When the economy nosedives you can rely on at least one brave marketing director making the case for maintaining or even increasing investment in marketing rather than cutting back.
Is this just the Mandy Rice-Davies defence - “well, he would say that wouldn’t he” - or is there something in it?
There are plenty of examples of brands launching, maintaining or increasing their spend during recessionary periods - First Direct, Gillette Sensor, Levi’s, BMW, Gold Blend – and seeing the right kind of return on investment.
But as with all success stories you need to be careful in drawing the right conclusions. Some of these examples illustrate the competitive advantage that can be gained from innovation, creativity, improved customer service or consistency of messaging as much as they prove the case for increased advertising activity per se. Arguably we need to compare similar brands across a wide range of markets, over a long period of time.
Which is exactly what Professor Gerard J. Tellis of California’s Marshall School of Business has done. In a recent paper he surveyed a century’s worth of recessions. His conclusions are worth studying yourself but perhaps the most telling was that firms “that increased advertising during a recession experienced higher sales, market share or earnings during or after the recession”.
And he concluded that the converse was also true – namely firms that cut-back during recession impacted negatively on sales during and after recession, without necessarily impacting positively on profits.
Tellis’s study is not the only one to reach the conclusion that brands can lose share by cutting back in recessions. But for the average small or medium-sized business it takes nerve to maintain expenditure in the face of declining revenues, especially if cash is tight and there is shareholder pressure to bring costs into line.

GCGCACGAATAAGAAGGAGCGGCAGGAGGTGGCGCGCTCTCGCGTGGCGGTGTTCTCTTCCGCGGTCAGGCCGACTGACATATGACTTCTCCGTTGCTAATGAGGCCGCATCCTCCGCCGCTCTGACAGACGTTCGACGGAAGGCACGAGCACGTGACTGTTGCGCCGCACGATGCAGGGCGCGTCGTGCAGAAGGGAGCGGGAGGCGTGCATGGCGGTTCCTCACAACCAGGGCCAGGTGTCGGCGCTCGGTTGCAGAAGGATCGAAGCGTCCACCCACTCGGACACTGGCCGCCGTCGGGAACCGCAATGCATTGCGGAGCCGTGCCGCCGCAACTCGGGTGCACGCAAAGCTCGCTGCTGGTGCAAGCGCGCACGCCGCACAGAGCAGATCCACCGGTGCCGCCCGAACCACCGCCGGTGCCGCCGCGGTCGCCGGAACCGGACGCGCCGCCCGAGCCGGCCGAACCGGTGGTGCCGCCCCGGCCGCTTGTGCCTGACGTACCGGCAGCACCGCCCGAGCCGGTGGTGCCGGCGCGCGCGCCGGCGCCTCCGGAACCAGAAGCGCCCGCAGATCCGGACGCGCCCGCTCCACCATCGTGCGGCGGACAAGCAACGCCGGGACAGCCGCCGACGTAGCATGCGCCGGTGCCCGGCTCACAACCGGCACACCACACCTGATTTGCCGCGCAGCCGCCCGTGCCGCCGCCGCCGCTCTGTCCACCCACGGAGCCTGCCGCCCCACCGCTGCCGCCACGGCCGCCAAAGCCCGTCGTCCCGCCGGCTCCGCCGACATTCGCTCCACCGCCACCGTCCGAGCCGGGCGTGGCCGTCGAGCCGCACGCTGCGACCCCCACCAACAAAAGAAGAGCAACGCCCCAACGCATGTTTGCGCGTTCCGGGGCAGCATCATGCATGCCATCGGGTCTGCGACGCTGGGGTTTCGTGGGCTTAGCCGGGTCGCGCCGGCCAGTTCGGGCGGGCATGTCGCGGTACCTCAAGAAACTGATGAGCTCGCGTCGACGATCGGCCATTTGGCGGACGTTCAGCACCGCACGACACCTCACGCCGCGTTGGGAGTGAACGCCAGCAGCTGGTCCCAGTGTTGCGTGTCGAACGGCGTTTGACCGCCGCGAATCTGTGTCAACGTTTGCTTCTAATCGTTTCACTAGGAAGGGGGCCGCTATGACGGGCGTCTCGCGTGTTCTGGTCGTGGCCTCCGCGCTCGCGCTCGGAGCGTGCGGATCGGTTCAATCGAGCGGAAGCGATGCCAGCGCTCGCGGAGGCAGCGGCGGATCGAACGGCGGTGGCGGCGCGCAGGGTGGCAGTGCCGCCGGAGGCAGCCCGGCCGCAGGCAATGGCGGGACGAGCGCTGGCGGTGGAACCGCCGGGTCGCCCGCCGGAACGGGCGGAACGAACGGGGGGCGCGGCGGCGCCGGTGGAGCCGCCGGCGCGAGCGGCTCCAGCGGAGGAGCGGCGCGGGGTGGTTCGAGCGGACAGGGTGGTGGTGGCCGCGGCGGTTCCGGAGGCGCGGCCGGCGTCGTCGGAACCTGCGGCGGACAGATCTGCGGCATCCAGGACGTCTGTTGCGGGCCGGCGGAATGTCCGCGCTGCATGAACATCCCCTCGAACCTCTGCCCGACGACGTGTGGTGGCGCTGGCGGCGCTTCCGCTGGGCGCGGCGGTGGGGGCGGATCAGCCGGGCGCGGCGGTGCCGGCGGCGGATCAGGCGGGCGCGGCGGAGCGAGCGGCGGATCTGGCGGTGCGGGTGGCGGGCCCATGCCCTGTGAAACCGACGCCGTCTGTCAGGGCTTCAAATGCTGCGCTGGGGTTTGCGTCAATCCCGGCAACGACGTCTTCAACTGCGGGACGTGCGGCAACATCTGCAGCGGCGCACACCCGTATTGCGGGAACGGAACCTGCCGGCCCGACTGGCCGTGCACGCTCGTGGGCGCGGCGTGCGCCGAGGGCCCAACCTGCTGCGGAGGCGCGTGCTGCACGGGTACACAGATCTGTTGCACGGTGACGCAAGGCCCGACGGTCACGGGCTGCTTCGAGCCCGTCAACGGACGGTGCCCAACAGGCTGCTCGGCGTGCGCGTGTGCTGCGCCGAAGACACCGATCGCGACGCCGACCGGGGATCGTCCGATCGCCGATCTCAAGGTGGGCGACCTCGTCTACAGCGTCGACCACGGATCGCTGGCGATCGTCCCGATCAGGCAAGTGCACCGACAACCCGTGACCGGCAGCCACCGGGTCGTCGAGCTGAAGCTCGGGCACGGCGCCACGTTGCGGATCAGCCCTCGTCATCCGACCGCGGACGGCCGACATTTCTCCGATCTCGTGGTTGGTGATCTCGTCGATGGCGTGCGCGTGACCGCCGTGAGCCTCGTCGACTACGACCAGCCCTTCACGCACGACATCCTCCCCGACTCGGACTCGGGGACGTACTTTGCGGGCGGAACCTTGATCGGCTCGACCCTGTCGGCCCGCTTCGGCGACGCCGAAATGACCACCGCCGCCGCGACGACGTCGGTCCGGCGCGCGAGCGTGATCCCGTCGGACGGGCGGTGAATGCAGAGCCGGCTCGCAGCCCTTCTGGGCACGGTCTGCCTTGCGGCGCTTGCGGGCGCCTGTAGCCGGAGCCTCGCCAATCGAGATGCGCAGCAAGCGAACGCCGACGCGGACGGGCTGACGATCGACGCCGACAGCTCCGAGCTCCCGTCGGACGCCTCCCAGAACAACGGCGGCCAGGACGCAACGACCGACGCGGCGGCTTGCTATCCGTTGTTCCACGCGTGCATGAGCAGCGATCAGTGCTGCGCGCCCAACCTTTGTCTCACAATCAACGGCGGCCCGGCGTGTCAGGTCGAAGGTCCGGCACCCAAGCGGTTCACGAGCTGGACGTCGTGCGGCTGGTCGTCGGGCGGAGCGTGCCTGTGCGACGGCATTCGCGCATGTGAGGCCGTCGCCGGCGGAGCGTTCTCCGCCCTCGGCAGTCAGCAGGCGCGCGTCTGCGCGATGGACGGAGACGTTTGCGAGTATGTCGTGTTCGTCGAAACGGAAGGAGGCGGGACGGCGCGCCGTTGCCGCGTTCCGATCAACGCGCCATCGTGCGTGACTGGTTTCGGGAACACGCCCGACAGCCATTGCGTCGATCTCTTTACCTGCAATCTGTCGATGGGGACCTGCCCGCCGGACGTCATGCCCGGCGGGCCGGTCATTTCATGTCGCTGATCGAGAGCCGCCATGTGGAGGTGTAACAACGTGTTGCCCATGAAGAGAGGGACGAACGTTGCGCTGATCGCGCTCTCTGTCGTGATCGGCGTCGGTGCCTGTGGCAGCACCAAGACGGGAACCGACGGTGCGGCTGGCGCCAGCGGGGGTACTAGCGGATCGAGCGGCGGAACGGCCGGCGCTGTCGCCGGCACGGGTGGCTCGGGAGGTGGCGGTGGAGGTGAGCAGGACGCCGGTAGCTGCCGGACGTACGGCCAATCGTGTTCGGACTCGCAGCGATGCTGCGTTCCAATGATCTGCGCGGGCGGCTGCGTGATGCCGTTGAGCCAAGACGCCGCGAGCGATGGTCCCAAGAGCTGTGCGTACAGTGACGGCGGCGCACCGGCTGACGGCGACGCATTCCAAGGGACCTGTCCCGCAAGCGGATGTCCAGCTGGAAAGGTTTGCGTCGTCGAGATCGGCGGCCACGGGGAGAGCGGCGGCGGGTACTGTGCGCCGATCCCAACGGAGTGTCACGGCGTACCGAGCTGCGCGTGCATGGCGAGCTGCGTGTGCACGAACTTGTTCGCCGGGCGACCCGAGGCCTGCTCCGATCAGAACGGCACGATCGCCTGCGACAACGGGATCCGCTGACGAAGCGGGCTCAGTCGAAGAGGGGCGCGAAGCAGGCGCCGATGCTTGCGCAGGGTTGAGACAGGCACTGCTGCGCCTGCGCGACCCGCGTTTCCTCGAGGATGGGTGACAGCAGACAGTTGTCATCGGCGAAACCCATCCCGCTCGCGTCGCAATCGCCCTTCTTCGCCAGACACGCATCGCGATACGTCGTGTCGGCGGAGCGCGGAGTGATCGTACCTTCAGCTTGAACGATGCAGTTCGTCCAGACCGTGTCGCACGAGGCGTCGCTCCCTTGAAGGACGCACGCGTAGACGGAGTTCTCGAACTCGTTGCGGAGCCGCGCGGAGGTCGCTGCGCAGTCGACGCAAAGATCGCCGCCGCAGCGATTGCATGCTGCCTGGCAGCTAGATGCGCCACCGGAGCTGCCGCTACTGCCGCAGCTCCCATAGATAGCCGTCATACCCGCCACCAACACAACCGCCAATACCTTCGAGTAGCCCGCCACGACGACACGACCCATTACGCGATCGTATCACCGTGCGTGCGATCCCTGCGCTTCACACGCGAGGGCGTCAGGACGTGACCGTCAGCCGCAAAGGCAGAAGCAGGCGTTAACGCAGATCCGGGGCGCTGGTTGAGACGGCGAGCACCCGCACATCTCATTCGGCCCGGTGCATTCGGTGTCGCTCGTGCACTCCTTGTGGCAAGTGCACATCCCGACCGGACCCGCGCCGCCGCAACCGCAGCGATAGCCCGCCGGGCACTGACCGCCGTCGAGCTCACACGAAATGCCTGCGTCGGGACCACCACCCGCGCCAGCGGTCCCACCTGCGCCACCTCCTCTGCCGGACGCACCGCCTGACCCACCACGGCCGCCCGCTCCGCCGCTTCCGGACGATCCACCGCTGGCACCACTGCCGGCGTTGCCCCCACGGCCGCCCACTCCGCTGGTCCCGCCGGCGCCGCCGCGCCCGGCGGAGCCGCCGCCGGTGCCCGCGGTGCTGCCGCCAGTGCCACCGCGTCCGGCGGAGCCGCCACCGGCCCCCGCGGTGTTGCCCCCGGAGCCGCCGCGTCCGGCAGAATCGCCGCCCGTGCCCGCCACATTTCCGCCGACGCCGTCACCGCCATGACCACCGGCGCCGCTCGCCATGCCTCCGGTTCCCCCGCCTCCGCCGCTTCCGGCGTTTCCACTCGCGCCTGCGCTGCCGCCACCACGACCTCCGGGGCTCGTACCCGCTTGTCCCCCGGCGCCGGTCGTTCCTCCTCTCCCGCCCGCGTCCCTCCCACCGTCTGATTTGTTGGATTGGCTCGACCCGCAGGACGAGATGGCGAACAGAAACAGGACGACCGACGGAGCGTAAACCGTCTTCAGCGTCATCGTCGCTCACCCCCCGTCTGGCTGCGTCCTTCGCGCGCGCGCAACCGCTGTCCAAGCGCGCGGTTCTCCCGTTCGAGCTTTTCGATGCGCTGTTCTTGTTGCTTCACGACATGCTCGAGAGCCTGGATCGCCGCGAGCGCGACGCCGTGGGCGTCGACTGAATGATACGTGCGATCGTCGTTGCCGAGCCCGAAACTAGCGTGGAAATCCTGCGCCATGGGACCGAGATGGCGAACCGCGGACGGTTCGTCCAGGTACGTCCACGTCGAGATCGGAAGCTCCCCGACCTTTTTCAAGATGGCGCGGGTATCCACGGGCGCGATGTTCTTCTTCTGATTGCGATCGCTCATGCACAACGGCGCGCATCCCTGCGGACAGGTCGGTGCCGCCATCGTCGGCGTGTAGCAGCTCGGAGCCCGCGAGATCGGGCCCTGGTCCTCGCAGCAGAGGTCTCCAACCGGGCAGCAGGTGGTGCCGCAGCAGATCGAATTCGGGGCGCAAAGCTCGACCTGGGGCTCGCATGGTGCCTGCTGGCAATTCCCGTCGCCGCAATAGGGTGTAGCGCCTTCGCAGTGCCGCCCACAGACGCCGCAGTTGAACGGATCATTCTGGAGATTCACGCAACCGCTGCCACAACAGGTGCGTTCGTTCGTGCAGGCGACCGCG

So what’s a business to do, short of closing its eyes, crossing its fingers and hoping that boldness in the face of adversity will reap dividends over time?
Fortunately, investment in marketing is not a yes or no question. It could be that there are areas of your marketing mix which you can or should seek economies in the short-term. Whereas there may be others that would benefit from greater expenditure.
How do you tell the difference? You start to measure. When you invest in marketing, you need to make a corresponding investment in intelligence gathering. If you fail to gather data and insights – about your market, your brand, your customers, the performance of your communications – then your financial planning will have the precision of pinning a tail on a donkey.
If you can measure, over time, the performance of your marketing (both quantitative and qualitative measures) then self-evidently your decisions should be better informed.
And if your business is new and lacks historic metrics, then there’s plenty of data out there if you know where to look and who to ask (the various marketing industry bodies are a good place to start).
Zigging when others zag is not only about increasing share of voice when others go curiously silent with their advertising. It’s also about being more interesting, more relevant and more engaging than your competitors. This is a plea for investing in high standards of creative thinking and execution. But also engaging all of your colleagues in product and customer innovation.
This article originally appeared in The Telegraph's Business Club section.